Pericardial Effusion: Causes, Symptoms, Complications, Diagnosis and Treatment

It is an abnormal accumulation of fluid in the pericardial cavity.

The pericardium is a complex, layered sac. When your heart beats, it easily slides into it. Typically, between the two layers of the sac are 2 to 3 tablespoons of light yellow pericardial fluid. That fluid helps your heart move more easily within the sac.

Due to the limited space in the pericardial cavity, the accumulation of fluid increases intrapericardial pressure, which can adversely affect cardiac function.

Pericardial effusion is usually the result of an altered balance between the production and reabsorption of pericardial fluid or a structural abnormality that allows fluid to enter the pericardial cavity.

This can prevent your heart from pumping normally because the extra fluid causes compression. Pericardial effusion can lead to a life-threatening condition called cardiac tamponade. In this condition, your heart becomes too compressed to function normally. Cardiac tamponade is life-threatening and must be treated immediately.


There are many causes for fluid buildup in the pericardium, including:


When the inflammation of the sac causes a pericardial effusion, the main symptom is chest pain. It may be worse when you breathe deeply and better when you lean forward.


Other symptoms can include:

  • Fever.
  • Fatigue.
  • Muscle pains.
  • Short of breath.
  • Nausea, vomiting, and diarrhea (if you have a virus).

When there is no sac inflammation, there are often no symptoms.

Significant and severe pericardial effusions, or smaller ones that develop rapidly, can cause symptoms including:

  • Short of breath.
  • Palpitations (feeling that the heart is beating or beating fast).
  • Dizziness or fainting
  • Fresh and moist skin.
  • A pericardial effusion with these symptoms is a medical emergency and can be life-threatening.


Depending on how quickly the pericardial effusion develops, the pericardium may stretch to accommodate the excess fluid. However, too many fluids put pressure on the heart on the pericardium, preventing the chambers from filling.

This condition, called tamponade (tampon-AYD), causes poor blood circulation and inadequate oxygen supply to the body. Tamponade is life-threatening and requires emergent/urgent care.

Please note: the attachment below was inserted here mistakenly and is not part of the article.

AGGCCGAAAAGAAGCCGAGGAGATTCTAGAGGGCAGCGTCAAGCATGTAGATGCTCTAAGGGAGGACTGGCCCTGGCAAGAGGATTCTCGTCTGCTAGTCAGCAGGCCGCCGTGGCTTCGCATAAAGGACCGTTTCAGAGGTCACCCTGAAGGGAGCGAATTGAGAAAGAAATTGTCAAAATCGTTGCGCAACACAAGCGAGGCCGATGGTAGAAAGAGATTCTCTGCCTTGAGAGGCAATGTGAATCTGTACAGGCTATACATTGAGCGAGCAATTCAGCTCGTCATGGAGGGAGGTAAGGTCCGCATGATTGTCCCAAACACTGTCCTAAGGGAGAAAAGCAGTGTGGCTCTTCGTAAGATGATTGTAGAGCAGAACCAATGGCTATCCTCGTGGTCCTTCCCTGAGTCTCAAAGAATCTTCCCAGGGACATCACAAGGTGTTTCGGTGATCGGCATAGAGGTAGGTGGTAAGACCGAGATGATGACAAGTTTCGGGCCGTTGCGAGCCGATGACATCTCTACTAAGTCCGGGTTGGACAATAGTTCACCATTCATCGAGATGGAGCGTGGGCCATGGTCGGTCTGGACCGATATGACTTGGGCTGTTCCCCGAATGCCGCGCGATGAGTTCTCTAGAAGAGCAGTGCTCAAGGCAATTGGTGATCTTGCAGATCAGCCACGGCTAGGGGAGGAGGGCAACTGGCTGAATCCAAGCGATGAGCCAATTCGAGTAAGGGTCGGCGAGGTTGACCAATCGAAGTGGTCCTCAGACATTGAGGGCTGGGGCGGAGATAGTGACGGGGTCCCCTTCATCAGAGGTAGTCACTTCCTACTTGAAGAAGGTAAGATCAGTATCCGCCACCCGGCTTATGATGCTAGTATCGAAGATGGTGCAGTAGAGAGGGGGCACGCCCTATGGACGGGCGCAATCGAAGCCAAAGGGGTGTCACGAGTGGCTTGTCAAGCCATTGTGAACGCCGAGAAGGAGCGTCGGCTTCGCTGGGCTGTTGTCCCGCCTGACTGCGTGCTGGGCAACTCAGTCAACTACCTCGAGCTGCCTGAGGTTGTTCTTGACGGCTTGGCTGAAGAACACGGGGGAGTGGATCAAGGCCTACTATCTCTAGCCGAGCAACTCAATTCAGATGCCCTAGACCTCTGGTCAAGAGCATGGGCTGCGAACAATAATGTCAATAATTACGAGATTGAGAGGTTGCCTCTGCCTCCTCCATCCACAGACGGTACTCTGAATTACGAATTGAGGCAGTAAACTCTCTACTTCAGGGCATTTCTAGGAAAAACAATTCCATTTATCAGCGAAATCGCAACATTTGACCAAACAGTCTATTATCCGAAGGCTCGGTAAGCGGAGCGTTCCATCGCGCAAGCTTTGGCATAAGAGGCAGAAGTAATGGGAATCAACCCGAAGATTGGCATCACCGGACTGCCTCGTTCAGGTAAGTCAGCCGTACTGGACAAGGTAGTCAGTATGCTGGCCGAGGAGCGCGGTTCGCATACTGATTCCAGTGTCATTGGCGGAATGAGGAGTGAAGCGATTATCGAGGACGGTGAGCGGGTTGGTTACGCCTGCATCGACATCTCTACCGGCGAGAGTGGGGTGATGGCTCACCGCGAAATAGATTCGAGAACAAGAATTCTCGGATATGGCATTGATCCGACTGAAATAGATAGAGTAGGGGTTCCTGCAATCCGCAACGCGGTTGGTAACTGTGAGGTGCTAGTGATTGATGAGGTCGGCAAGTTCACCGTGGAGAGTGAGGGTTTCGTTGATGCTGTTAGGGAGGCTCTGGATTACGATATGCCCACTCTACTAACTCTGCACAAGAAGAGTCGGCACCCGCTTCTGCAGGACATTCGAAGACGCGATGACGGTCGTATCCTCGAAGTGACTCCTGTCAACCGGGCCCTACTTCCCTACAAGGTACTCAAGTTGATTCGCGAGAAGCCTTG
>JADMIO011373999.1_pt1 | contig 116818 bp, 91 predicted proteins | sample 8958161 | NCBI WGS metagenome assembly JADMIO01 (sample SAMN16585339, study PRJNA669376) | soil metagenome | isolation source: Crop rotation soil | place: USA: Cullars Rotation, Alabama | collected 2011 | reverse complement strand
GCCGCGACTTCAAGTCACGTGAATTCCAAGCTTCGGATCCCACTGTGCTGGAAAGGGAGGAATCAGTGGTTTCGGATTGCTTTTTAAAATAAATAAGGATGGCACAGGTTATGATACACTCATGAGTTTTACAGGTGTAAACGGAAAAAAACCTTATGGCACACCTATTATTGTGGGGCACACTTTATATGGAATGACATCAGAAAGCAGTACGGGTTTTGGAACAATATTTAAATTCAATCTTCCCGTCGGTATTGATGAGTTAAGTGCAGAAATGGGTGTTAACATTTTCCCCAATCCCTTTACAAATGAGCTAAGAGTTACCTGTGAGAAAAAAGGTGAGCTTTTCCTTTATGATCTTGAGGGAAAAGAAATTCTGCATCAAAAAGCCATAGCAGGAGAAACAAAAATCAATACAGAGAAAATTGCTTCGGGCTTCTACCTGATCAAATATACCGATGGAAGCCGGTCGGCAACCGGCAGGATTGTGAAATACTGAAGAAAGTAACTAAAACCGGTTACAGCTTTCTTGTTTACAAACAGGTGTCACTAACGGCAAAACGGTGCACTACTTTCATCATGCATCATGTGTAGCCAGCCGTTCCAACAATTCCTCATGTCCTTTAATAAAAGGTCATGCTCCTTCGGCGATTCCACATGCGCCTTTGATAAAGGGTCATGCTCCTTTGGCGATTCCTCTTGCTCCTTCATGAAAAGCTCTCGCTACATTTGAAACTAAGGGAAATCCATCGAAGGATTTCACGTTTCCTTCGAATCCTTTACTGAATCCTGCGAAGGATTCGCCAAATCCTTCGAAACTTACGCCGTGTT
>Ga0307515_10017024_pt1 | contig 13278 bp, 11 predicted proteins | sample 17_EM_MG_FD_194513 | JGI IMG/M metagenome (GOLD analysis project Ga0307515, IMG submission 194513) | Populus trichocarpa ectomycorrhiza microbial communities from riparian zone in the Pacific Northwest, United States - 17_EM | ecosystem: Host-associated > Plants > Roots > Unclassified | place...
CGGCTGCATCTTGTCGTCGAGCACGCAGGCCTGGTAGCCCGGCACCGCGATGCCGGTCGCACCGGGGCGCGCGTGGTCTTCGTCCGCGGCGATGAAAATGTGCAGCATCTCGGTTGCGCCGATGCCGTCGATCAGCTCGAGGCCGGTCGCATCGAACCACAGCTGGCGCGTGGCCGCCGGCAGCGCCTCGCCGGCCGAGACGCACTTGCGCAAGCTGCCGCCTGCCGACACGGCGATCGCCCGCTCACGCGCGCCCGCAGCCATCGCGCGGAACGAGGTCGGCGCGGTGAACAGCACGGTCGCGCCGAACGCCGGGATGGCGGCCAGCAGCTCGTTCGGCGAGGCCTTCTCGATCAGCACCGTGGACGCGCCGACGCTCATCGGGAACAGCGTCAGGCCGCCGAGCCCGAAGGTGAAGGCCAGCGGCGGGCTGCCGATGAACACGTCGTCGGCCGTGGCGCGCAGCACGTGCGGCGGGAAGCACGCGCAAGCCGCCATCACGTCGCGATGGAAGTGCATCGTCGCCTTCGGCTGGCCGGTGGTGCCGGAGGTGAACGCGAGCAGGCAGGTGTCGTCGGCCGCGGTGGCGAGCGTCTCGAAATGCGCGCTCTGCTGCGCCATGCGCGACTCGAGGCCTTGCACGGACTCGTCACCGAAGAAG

Because they often cause no symptoms, they are often discovered after routine test results are abnormal. These tests can include:

Physical exam: A doctor may hear abnormal sounds in the heart that suggest inflammation. However, pericardial effusions usually cannot be found through a physical exam.

Electrocardiogram: Electrodes placed on your chest track the heart’s electrical activity. Specific patterns on an EKG can indicate a pericardial effusion or the inflammation that leads to it.

X-ray film of the chest: The silhouette of the heart in one can be enlarged. It is a sign of pericardial effusion.

If one is suspected, the best test to confirm it is an echocardiogram (ultrasound of the heart) because your doctor could easily see any excess fluid.

Once the spill is identified, its size and severity are determined. Most of the time, it is small and does not cause serious problems. If it is large, it can compress your heart and hinder its ability to pump blood. This condition, called cardiac tamponade, is life-threatening.

To find the cause of a pericardial effusion, your doctor may take a sample of the pericardial fluid. In this procedure, called pericardiocentesis, a doctor inserts a needle through your chest into your pericardial effusion and takes in some juice.


It depends on its severity and cause. Small effusions that have no symptoms and are due to known reasons (such as kidney failure) do not require special treatment.

For pericardial effusions due to sac inflammation, treating the inflammation also treats the flow.

In that case, you can be given:

  • Non-steroidal anti-inflammatory drugs (NSAIDs), such as Aleve, Indocin, and Motrin.
  • Corticosteroids, such as prednisone and Solu-Medrol.
  • Colchicine.

If there is a severe infection or heart failure (cardiac tamponade), the extra fluid must be drained immediately. Drainage is done in two ways:

Pericardiocentesis: A doctor inserts a needle through the chest into the pericardial effusion. A catheter is placed in the fluid and suctioned out.

Pericardiectomy or pericardial window: A surgeon makes an incision in the chest, stretches out the hand, and cuts part of the pericardium. This drains the pericardial effusion and generally prevents it from coming back. The procedure requires general anesthesia and is riskier than pericardiocentesis.